I'm not trying to be a hero! I'M FIGHTING THE DRAGON!!

Posts Tagged ‘Michael Keaton’

Spider-Man: Homecoming

Tuesday, July 11th, 2017

I liked the Sam Raimi SPIDER-MAN movies (1, 3) and I liked the chemistry between Andrew Garfield and Emma Stone in the AMAZING SPIDER-MAN that I saw, but this new SPIDER-MAN: HOMECOMING is the first one to convince me that hey, I like Spider-Man. This is easily my favorite version.

Continuing the story of Peter Parker (Tom Holland, phone voice of Tom Hardy’s son in LOCKE) shortly after he got to fight with the Avengers in CAPTAIN AMERICA V. THE CIVIL WAR, this is an upbeat, funny slice of life in a previously unseen part of the Marvel Universe: the high schools.

Thanks to being discovered by Tony Stark (Saturday Night Live Season 11 cast member Robert Downey Jr.), Peter is now armed with a high tech costume and the prestige of being able to talk about “the Stark Internship,” but he’s still a dork. He gets made fun of even within his Academic Decathlon team (thanks alot Flash Thompson [Tony Revolori, THE GRAND BUDAPEST HOTEL]), his best friend Ned (Jacob Batalon) talks to him about Legos in front of cheerleaders, and he annoys the shit out of his Avengers pointman Happy (Jon Favreau, THE WOLF OF WALL STREET), who doesn’t return his way-too-many calls and texts about wanting a new mission. (read the rest of this shit…)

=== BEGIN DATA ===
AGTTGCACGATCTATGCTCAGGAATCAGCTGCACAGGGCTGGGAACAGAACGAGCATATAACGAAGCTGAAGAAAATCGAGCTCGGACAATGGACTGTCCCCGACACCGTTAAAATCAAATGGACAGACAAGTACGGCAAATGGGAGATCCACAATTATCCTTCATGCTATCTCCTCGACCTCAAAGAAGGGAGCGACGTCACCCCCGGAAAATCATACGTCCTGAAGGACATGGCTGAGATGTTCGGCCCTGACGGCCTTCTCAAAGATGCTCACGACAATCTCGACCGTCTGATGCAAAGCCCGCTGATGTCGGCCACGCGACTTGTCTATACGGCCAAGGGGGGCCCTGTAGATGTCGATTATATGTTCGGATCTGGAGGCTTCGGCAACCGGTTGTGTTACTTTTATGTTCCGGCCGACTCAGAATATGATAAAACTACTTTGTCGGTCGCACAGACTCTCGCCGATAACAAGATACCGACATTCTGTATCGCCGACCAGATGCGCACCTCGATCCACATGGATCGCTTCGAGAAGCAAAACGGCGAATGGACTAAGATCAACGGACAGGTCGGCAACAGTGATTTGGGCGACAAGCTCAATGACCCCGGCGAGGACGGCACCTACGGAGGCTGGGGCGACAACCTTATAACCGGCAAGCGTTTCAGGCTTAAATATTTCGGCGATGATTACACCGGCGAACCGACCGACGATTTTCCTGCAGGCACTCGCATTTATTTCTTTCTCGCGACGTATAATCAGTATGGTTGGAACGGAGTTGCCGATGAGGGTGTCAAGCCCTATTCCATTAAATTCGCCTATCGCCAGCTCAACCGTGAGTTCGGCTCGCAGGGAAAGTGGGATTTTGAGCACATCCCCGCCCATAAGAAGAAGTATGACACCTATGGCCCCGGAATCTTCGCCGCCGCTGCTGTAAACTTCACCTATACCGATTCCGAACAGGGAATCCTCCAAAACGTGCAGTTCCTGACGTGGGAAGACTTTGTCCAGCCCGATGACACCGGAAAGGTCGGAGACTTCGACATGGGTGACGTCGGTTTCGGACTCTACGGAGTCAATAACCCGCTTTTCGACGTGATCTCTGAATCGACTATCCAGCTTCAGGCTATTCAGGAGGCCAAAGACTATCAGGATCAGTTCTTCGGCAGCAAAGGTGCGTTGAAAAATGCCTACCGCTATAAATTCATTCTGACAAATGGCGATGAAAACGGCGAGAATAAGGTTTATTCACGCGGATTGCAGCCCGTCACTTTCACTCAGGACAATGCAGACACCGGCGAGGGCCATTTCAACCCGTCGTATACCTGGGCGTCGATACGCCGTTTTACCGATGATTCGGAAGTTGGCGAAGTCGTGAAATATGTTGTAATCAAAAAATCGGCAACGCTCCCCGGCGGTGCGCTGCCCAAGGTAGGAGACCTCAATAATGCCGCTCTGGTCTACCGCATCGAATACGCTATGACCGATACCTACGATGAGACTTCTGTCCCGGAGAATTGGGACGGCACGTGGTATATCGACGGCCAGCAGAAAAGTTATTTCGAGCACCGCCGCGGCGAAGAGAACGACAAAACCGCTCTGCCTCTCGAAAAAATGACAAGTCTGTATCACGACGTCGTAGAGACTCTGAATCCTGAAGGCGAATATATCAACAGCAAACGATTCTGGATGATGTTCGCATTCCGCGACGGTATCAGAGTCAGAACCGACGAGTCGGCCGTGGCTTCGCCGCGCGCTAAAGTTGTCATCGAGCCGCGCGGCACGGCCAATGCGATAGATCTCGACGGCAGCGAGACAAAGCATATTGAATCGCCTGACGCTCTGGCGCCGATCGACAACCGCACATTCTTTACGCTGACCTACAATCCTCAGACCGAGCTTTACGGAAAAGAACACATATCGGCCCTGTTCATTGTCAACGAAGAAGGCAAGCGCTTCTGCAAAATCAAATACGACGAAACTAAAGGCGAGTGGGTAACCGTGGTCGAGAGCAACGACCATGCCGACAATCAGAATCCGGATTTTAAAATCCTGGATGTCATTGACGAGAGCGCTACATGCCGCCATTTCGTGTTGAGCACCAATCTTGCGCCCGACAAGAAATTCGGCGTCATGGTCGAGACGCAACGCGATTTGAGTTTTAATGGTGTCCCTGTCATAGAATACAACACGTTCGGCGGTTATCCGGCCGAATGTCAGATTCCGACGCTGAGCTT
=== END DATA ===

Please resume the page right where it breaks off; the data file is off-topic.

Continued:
VERN has been reviewing movies since 1999 and is the author of the books SEAGALOGY: A STUDY OF THE ASS-KICKING FILMS OF STEVEN SEAGAL, YIPPEE KI-YAY MOVIEGOER!: WRITINGS ON BRUCE WILLIS, BADASS CINEMA AND OTHER IMPORTANT TOPICS and NIKETOWN: A NOVEL. His horror-action novel WORM ON A HOOK will arrive later this year.

Spotlight